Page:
Searching over 5,500,000 cases.


searching
Buy This Entire Record For $7.95

Download the entire decision to receive the complete text, official citation,
docket number, dissents and concurrences, and footnotes for this case.

Learn more about what you receive with purchase of this case.

Office of Attorney General of Texas v. Koponen

Court of Appeals of Texas, Third District, Austin

June 25, 2019

Office of the Attorney General of Texas, Appellant
v.
Darrick Koponen, Appellee

          FROM THE 27TH DISTRICT COURT OF LAMPASAS COUNTY NO. 19654, THE HONORABLE JOHN GAUNTT, JUDGE PRESIDING

          Before Justices Goodwin, Baker, and Triana

          MEMORANDUM OPINION

          MELISSA GOODWIN, JUSTICE

         In this restricted appeal arising out of Darrick Koponen's suit to modify the parent-child relationship, the Office of the Attorney General (the OAG) challenges the trial court's order (the Order) as to the judgment on child support arrearages.[1] The OAG complains that the trial court convened a hearing without the OAG present and waived the making of the reporter's record without the OAG's consent; therefore, the OAG argues, reversal is required. Koponen did not file a response in this Court. Agreeing with the OAG, we reverse the Order as to the judgment on child support arrearages and remand this cause for further proceedings.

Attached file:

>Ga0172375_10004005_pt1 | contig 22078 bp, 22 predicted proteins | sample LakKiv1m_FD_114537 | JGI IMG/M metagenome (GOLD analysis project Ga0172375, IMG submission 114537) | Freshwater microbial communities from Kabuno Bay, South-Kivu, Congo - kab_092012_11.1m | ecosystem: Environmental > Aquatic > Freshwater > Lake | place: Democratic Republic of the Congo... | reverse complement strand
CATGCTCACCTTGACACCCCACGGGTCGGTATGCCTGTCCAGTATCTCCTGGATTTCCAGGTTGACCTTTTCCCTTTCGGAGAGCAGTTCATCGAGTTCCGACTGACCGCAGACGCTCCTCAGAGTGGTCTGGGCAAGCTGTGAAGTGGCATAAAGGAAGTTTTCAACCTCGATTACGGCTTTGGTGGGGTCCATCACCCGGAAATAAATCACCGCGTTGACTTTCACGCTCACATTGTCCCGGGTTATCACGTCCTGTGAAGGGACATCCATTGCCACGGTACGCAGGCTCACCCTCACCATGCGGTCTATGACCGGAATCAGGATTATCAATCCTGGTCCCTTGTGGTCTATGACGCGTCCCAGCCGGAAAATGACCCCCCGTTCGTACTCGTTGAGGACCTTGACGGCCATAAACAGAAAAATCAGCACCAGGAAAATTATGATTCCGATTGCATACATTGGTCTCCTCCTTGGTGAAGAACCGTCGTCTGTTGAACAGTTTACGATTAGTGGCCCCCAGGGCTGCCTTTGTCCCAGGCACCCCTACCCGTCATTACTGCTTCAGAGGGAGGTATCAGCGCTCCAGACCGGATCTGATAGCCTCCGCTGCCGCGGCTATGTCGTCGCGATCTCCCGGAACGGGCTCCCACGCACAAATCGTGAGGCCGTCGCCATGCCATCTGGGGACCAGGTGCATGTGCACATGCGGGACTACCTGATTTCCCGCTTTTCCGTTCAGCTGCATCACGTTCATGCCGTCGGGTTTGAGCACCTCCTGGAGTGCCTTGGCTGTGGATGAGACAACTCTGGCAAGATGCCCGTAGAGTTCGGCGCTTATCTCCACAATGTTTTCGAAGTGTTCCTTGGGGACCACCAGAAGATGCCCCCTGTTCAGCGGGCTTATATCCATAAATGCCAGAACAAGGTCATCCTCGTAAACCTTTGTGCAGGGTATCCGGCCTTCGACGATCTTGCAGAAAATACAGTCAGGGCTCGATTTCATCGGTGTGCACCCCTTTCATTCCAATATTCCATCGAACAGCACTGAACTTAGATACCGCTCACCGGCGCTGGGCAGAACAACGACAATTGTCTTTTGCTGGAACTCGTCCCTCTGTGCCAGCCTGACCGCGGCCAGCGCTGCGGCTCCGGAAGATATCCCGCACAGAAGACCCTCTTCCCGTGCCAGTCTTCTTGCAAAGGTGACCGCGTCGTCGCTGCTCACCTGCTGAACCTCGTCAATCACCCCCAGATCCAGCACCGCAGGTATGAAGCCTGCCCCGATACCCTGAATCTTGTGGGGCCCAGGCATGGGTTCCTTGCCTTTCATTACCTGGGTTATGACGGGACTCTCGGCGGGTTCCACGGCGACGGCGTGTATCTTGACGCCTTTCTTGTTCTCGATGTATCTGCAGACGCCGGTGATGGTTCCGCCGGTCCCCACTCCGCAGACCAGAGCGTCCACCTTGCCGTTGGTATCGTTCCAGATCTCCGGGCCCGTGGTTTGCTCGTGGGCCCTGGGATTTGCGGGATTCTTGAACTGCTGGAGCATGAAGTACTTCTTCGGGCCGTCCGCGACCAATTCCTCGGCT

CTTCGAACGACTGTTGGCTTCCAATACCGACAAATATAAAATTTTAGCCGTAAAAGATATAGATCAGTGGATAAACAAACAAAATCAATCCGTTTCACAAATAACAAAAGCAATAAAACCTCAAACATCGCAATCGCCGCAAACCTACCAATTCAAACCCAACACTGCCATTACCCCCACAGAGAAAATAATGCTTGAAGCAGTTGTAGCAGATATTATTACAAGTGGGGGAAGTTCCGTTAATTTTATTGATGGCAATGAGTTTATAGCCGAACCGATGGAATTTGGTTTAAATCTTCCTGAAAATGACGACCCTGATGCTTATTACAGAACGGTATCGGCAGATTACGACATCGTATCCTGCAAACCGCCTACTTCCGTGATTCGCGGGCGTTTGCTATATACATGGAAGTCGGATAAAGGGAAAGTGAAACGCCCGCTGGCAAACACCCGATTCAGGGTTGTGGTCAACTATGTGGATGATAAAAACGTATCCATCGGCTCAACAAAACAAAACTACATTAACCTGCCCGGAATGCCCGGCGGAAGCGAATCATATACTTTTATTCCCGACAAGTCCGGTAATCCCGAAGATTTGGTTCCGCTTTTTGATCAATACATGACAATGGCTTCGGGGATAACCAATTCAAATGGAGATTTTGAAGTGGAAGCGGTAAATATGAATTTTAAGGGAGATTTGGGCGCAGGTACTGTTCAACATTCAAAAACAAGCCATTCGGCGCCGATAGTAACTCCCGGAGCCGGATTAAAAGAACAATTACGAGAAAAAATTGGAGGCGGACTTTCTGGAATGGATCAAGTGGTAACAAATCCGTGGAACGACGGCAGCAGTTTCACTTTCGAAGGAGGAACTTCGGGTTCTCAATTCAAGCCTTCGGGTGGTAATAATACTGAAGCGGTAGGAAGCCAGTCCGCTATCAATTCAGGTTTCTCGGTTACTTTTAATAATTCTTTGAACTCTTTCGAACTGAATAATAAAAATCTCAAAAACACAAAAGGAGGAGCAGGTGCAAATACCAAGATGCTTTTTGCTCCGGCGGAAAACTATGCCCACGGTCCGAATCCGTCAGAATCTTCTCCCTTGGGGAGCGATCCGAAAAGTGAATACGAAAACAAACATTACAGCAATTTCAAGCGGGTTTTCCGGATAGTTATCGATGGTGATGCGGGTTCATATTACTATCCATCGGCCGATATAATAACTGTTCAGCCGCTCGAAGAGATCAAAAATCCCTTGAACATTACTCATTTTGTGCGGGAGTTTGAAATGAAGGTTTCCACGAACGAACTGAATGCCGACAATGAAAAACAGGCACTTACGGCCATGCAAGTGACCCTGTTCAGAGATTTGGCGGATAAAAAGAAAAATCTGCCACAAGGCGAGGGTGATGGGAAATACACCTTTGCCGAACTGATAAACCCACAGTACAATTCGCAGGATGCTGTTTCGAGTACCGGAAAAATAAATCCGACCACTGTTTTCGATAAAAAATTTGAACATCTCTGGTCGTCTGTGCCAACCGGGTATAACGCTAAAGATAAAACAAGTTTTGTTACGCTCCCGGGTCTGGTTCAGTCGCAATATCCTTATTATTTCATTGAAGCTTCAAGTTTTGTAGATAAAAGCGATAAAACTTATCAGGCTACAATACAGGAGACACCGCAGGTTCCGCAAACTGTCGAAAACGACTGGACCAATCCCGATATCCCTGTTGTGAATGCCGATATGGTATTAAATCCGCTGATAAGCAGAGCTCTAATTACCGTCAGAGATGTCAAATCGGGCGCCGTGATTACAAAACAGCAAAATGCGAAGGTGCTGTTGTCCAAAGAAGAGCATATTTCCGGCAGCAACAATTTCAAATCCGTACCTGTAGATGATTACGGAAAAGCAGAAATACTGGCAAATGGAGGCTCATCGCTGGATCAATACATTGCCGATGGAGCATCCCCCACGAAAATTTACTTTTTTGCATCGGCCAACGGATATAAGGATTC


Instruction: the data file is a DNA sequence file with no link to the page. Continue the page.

DISCUSSION[2]

         "A restricted appeal is a procedural device available to a party who did not participate, either in person or through counsel, in a hearing that resulted in a judgment against the party." In re K.B.R., No. 07-07-00098-CV, 2008 WL 2467375, at *1 (Tex. App.-Amarillo June 20, 2008, no pet.) (mem. op.) (citing Tex.R.App.P. 30). To prevail in a restricted appeal, the OAG must prove that: (1) the OAG filed notice of restricted appeal within six months after the Order was signed; (2) the OAG was a party to the underlying lawsuit; (3) the OAG did not participate at the hearing that resulted in the Order and did not timely file any post-judgment motions or requests for findings of fact and conclusions of law; and (4) error is apparent on the face of the record. See Tex. R. App. P. 26.1(c), 30; Pike-Grant v. Grant, 447 S.W.3d 884, 886 (Tex. 2014) (per curiam).